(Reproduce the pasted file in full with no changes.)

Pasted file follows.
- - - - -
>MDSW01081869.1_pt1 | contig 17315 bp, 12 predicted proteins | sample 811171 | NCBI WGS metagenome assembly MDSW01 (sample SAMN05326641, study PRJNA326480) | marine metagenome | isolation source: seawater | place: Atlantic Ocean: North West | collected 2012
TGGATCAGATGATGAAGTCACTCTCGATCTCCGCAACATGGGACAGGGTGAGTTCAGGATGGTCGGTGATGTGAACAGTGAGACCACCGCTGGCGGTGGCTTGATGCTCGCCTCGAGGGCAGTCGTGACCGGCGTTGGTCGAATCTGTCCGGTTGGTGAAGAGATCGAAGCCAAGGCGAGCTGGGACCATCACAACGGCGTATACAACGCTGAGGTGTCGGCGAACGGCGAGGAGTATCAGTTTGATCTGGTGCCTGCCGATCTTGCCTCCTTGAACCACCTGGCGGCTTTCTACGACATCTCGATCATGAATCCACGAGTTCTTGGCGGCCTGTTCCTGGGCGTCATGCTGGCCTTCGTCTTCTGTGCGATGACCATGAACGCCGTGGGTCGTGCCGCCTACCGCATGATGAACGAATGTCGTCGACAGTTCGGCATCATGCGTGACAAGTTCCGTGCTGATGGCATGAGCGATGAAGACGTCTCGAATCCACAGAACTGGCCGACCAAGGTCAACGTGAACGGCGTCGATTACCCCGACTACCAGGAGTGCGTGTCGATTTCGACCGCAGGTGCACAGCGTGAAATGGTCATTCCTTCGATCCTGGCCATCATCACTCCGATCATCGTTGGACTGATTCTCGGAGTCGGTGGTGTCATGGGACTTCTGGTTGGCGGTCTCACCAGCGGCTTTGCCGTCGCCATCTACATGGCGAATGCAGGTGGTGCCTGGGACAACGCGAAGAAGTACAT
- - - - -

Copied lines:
>MDSW01081869.1_pt1 | contig 17315 bp, 12 predicted proteins | sample 811171 | NCBI WGS metagenome assembly MDSW01 (sample SAMN05326641, study PRJNA326480) | marine metagenome | isolation source: seawater | place: Atlantic Ocean: North West | collected 2012
TGGATCAGATGATGAAGTCACTCTCGATCTCCGCAACATGGGACAGGGTGAGTTCAGGATGGTCGGTGATGTGAACAGTGAGACCACCGCTGGCGGTGGCTTGATGCTCGCCTCGAGGGCAGTCGTGACCGGCGTTGGTCGAATCTGTCCGGTTGGTGAAGAGATCGAAGCCAAGGCGAGCTGGGACCATCACAACGGCGTATACAACGCTGAGGTGTCGGCGAACGGCGAGGAGTATCAGTTTGATCTGGTGCCTGCCGATCTTGCCTCCTTGAACCACCTGGCGGCTTTCTACGACATCTCGATCATGAATCCACGAGTTCTTGGCGGCCTGTTCCTGGGCGTCATGCTGGCCTTCGTCTTCTGTGCGATGACCATGAACGCCGTGGGTCGTGCCGCCTACCGCATGATGAACGAATGTCGTCGACAGTTCGGCATCATGCGTGACAAGTTCCGTGCTGATGGCATGAGCGATGAAGACGTCTCGAATCCACAGAACTGGCCGACCAAGGTCAACGTGAACGGCGTCGATTACCCCGACTACCAGGAGTGCGTGTCGATTTCGACCGCAGGTGCACAGCGTGAAATGGTCATTCCTTCGATCCTGGCCATCATCACTCCGATCATCGTTGGACTGATTCTCGGAGTCGGTGGTGTCATGGGACTTCTGGTTGGCGGTCTCACCAGCGGCTTTGCCGTCGCCATCTACATGGCGAATGCAGGTGGTGCCTGGGACAACGCGAAGAAGTACAT